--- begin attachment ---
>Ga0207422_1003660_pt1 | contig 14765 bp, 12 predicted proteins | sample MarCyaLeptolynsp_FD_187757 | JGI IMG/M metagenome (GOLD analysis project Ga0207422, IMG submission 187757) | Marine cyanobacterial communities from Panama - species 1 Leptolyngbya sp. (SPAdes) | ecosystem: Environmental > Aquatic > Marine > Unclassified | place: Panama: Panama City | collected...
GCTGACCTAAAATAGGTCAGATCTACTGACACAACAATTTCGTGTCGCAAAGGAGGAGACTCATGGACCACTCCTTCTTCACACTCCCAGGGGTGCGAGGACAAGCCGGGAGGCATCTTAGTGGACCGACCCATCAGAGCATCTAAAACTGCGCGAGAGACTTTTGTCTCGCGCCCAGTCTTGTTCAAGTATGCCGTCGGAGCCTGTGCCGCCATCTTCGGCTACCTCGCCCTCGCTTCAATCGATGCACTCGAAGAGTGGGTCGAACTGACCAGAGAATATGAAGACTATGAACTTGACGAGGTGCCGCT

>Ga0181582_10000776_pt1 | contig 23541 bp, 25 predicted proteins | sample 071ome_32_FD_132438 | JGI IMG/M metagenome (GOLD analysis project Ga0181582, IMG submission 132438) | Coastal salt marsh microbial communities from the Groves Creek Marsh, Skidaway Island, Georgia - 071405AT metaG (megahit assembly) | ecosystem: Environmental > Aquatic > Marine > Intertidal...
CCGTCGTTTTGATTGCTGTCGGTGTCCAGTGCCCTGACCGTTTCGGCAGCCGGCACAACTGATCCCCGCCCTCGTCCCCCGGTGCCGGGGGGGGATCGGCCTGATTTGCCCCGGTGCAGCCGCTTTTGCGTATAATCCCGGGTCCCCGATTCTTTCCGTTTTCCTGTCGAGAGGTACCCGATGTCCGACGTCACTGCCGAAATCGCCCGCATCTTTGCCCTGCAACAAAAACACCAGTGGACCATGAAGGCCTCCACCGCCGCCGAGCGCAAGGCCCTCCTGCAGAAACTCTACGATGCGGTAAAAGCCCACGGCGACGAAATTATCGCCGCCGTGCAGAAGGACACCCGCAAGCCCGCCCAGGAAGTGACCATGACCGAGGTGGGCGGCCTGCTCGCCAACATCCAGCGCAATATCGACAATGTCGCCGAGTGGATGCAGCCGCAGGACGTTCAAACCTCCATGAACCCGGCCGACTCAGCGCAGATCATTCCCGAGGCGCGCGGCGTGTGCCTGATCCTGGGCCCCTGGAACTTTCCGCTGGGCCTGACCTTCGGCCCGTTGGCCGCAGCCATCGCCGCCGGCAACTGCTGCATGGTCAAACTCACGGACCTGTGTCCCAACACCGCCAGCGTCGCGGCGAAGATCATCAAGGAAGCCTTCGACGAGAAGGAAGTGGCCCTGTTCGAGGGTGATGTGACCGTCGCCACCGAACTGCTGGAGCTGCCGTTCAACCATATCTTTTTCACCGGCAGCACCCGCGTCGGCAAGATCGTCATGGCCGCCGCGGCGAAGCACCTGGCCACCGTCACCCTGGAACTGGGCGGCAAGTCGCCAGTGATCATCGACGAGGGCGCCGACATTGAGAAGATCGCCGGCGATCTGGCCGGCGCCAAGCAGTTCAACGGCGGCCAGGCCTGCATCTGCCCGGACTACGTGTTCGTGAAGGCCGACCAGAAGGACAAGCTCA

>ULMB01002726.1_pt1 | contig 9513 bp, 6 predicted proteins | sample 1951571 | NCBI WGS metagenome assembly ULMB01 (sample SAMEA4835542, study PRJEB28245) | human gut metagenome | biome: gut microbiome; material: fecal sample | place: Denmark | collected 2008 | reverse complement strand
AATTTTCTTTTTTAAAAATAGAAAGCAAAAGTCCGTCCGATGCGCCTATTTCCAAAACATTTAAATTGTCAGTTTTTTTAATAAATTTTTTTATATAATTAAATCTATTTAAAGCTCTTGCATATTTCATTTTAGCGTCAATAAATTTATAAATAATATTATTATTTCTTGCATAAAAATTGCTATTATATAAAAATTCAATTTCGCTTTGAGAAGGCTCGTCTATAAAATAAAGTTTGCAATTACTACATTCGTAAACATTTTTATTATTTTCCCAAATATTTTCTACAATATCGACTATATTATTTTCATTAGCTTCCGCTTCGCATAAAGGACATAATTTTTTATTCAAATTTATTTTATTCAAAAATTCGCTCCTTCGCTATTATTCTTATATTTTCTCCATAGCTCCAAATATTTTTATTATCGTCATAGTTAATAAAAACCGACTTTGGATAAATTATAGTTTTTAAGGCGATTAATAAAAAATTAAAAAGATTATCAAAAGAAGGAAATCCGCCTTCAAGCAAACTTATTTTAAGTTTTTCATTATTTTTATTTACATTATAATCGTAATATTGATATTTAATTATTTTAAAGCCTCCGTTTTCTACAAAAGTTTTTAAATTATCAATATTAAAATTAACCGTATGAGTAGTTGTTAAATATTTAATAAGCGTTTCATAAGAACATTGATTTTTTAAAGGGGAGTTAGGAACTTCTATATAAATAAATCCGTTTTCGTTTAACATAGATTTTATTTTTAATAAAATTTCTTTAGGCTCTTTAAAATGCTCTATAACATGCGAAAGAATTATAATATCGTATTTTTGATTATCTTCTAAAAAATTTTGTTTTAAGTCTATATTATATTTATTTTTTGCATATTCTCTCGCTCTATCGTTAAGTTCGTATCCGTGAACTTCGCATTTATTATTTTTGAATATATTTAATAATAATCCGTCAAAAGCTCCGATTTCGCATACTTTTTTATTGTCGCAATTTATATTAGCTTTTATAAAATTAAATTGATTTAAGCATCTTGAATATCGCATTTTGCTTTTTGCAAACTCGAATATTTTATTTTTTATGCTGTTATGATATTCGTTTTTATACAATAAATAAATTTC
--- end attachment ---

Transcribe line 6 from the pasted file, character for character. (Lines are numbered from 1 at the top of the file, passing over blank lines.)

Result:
AATTTTCTTTTTTAAAAATAGAAAGCAAAAGTCCGTCCGATGCGCCTATTTCCAAAACATTTAAATTGTCAGTTTTTTTAATAAATTTTTTTATATAATTAAATCTATTTAAAGCTCTTGCATATTTCATTTTAGCGTCAATAAATTTATAAATAATATTATTATTTCTTGCATAAAAATTGCTATTATATAAAAATTCAATTTCGCTTTGAGAAGGCTCGTCTATAAAATAAAGTTTGCAATTACTACATTCGTAAACATTTTTATTATTTTCCCAAATATTTTCTACAATATCGACTATATTATTTTCATTAGCTTCCGCTTCGCATAAAGGACATAATTTTTTATTCAAATTTATTTTATTCAAAAATTCGCTCCTTCGCTATTATTCTTATATTTTCTCCATAGCTCCAAATATTTTTATTATCGTCATAGTTAATAAAAACCGACTTTGGATAAATTATAGTTTTTAAGGCGATTAATAAAAAATTAAAAAGATTATCAAAAGAAGGAAATCCGCCTTCAAGCAAACTTATTTTAAGTTTTTCATTATTTTTATTTACATTATAATCGTAATATTGATATTTAATTATTTTAAAGCCTCCGTTTTCTACAAAAGTTTTTAAATTATCAATATTAAAATTAACCGTATGAGTAGTTGTTAAATATTTAATAAGCGTTTCATAAGAACATTGATTTTTTAAAGGGGAGTTAGGAACTTCTATATAAATAAATCCGTTTTCGTTTAACATAGATTTTATTTTTAATAAAATTTCTTTAGGCTCTTTAAAATGCTCTATAACATGCGAAAGAATTATAATATCGTATTTTTGATTATCTTCTAAAAAATTTTGTTTTAAGTCTATATTATATTTATTTTTTGCATATTCTCTCGCTCTATCGTTAAGTTCGTATCCGTGAACTTCGCATTTATTATTTTTGAATATATTTAATAATAATCCGTCAAAAGCTCCGATTTCGCATACTTTTTTATTGTCGCAATTTATATTAGCTTTTATAAAATTAAATTGATTTAAGCATCTTGAATATCGCATTTTGCTTTTTGCAAACTCGAATATTTTATTTTTTATGCTGTTATGATATTCGTTTTTATACAATAAATAAATTTC